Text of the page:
Cardiff's Roath Park Lake regularly suffers from outbreaks of blue-green algae in summer which have become more frequent in recent years. These algal blooms are unsightly, toxic to dogs and humans, and can lead to the lake having to be temporarily shut. There are currently signs that an outbreak may be occurring there for the third summer in a row.
Nutrients in the water, such as nitrates, can contribute to the development of algal blooms and the council has employed strategies in the past such as reducing vegetation growing within the lake, and dredging it to remove build-ups of silt. The lake is currently starting to silt up at the north end near to Wild Gardens Road.
The council should investigate and implement the most effective strategy for preventing future algal blooms. Roath Park Lake is often recognised as the jewel in the crown of Cardiff's parks. The Labour-run council must invest to ensure it remains so, rather than continuing to neglect it.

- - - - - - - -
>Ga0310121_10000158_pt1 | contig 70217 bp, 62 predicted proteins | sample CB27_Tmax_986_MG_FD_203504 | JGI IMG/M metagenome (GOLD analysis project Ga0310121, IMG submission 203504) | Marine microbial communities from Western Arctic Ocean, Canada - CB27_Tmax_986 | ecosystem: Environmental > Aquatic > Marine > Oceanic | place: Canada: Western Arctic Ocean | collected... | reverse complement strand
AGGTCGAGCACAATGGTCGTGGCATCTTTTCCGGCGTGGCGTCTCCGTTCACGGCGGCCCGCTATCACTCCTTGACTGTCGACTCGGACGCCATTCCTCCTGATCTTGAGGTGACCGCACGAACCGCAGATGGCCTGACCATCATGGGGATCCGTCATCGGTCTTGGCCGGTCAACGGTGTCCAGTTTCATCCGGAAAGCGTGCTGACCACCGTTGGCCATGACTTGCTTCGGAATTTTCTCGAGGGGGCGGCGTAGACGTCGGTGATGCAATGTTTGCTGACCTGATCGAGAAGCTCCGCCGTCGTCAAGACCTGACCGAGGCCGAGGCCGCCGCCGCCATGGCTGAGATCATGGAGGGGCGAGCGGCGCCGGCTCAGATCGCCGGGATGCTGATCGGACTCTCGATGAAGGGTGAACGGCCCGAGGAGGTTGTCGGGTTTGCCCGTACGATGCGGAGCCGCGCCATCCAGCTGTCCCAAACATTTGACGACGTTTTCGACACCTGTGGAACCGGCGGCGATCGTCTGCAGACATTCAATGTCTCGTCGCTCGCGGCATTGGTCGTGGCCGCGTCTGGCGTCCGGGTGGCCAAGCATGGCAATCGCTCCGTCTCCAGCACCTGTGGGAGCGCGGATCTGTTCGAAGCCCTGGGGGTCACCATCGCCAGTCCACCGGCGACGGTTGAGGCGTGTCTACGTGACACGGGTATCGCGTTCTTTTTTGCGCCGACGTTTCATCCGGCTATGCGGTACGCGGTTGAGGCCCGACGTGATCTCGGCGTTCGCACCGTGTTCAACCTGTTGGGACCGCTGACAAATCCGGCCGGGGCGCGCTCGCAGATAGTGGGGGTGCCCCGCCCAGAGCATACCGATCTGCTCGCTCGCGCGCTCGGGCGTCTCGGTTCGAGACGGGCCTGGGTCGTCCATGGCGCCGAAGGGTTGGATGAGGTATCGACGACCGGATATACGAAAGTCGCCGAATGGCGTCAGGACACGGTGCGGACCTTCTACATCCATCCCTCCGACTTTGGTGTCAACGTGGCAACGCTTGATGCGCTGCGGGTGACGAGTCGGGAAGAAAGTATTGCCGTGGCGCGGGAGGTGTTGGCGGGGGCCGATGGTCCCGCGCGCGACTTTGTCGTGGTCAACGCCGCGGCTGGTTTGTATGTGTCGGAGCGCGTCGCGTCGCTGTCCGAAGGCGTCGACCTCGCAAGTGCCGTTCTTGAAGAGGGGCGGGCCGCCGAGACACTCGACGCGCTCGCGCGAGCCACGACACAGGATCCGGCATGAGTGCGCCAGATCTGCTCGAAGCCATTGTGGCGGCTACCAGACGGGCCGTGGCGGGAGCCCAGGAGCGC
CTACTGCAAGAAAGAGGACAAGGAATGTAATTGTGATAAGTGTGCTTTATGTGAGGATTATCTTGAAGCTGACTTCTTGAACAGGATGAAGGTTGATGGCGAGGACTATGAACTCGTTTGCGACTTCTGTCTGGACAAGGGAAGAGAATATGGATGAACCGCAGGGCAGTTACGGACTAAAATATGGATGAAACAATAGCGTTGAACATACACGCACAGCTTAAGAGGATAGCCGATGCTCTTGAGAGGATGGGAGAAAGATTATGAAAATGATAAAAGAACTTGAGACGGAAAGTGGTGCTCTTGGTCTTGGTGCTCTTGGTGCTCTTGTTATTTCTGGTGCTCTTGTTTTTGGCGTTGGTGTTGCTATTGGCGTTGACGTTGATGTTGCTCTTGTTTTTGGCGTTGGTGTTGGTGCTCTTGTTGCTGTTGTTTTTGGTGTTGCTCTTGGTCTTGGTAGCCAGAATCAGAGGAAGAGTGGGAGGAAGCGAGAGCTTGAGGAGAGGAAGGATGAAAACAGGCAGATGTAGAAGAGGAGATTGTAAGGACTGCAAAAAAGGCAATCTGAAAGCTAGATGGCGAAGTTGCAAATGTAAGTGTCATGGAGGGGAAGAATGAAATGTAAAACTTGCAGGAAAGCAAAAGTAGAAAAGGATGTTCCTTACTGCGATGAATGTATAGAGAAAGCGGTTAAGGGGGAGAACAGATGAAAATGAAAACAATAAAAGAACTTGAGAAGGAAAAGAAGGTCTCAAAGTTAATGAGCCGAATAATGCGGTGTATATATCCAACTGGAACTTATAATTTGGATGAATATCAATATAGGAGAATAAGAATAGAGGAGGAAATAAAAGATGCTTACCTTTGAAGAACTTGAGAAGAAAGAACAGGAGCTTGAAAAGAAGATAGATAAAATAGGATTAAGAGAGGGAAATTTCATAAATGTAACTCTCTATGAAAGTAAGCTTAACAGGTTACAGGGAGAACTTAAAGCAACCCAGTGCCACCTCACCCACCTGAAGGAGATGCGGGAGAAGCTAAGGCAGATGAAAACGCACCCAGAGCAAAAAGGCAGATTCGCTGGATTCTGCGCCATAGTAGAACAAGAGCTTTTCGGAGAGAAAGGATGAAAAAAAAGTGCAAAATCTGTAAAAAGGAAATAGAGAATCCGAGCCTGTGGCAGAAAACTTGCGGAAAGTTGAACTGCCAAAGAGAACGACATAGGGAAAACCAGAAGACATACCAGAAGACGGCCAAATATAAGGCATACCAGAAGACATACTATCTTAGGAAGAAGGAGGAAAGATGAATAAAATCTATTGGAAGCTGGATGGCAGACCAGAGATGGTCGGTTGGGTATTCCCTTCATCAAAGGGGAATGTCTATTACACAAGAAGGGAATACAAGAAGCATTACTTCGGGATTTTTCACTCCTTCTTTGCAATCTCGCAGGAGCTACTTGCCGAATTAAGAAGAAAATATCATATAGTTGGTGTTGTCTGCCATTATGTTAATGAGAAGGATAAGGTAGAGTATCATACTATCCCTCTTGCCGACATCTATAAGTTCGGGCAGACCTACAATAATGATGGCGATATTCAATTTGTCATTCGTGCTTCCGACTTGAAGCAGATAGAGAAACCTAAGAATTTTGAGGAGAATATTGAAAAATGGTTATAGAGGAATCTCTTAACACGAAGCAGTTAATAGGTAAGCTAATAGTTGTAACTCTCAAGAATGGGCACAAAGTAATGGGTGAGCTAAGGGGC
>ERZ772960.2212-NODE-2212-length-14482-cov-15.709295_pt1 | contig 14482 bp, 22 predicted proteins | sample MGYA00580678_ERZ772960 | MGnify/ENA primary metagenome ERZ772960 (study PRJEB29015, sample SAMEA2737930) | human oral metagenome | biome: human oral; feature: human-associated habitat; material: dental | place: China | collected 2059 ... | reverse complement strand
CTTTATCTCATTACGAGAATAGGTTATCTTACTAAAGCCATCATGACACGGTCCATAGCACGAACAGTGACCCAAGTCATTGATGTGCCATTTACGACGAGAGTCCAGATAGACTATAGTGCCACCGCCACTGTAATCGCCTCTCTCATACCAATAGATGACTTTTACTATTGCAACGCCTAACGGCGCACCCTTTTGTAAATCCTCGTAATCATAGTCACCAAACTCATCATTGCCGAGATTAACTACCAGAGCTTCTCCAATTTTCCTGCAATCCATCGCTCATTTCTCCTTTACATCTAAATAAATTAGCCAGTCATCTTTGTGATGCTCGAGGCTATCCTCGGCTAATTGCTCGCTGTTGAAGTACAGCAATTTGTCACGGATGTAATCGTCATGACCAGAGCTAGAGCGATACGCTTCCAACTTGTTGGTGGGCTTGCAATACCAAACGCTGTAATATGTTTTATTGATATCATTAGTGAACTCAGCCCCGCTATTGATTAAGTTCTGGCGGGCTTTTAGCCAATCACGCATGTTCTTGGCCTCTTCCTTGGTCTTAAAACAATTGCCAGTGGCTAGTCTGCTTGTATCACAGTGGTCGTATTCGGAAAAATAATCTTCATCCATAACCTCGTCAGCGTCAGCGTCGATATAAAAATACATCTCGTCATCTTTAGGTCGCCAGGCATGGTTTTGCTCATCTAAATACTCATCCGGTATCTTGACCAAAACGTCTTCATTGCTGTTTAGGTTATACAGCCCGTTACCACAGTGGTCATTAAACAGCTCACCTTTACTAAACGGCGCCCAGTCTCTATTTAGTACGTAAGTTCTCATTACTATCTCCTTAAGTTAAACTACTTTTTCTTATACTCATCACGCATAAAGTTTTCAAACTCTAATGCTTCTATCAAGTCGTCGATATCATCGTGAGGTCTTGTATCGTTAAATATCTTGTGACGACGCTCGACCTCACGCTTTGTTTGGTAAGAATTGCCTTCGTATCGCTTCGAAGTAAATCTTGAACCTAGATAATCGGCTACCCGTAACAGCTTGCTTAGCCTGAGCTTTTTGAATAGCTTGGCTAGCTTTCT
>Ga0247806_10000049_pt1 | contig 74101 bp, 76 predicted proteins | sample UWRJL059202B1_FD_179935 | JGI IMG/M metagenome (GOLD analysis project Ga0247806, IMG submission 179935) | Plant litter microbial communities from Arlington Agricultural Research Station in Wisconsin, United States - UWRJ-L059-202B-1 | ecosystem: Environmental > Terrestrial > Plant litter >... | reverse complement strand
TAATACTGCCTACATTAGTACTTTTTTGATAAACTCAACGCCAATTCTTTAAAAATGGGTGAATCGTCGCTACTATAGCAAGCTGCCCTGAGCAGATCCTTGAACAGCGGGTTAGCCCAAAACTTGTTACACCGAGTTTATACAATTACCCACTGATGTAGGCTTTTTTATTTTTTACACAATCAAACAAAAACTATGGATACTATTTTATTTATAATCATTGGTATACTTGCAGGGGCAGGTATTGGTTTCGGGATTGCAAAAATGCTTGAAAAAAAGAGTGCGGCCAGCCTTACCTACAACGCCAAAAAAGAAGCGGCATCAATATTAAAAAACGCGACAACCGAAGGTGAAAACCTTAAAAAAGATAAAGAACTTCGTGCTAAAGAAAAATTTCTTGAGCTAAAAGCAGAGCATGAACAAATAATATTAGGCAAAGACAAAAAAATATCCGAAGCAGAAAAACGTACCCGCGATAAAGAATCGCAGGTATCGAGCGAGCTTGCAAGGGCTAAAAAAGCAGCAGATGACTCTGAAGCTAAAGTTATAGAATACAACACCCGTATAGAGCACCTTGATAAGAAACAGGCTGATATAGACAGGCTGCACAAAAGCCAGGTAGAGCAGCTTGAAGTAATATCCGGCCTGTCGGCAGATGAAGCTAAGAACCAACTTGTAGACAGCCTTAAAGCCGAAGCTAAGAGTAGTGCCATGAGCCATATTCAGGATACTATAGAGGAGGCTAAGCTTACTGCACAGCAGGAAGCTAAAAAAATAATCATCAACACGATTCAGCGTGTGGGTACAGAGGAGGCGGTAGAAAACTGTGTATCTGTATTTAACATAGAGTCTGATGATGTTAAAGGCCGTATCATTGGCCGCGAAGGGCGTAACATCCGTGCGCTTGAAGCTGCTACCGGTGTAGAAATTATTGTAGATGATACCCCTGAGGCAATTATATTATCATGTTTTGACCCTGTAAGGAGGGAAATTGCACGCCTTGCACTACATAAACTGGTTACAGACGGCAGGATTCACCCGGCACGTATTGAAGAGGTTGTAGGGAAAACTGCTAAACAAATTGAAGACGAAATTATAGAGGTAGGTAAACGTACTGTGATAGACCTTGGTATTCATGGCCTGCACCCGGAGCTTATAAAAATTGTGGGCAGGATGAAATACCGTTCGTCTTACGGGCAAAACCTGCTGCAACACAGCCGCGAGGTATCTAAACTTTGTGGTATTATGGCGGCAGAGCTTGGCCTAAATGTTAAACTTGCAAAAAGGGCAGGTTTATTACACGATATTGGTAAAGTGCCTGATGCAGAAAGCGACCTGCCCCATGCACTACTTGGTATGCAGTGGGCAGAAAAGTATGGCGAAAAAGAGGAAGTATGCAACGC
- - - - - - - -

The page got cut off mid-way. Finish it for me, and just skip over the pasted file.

[UPDATE - 23/06/20] It has recently come to light through a response to a Freedom of Information request that unauthorised sewage discharges into the lake and/or surrounding watercourse may be contributing to the problem. We are therefore demanding the council to works with Dŵr Cymru Welsh Water to address this as a matter of priority.
Please sign the petition below to put pressure on Cardiff Council to take action.
I/we, the undersigned, call on Cardiff Council to draw up and implement a long-term strategy to reduce the likelihood of future algal blooms in Roath Park Lake, as well as to dredge the lake to remove the build up of silt.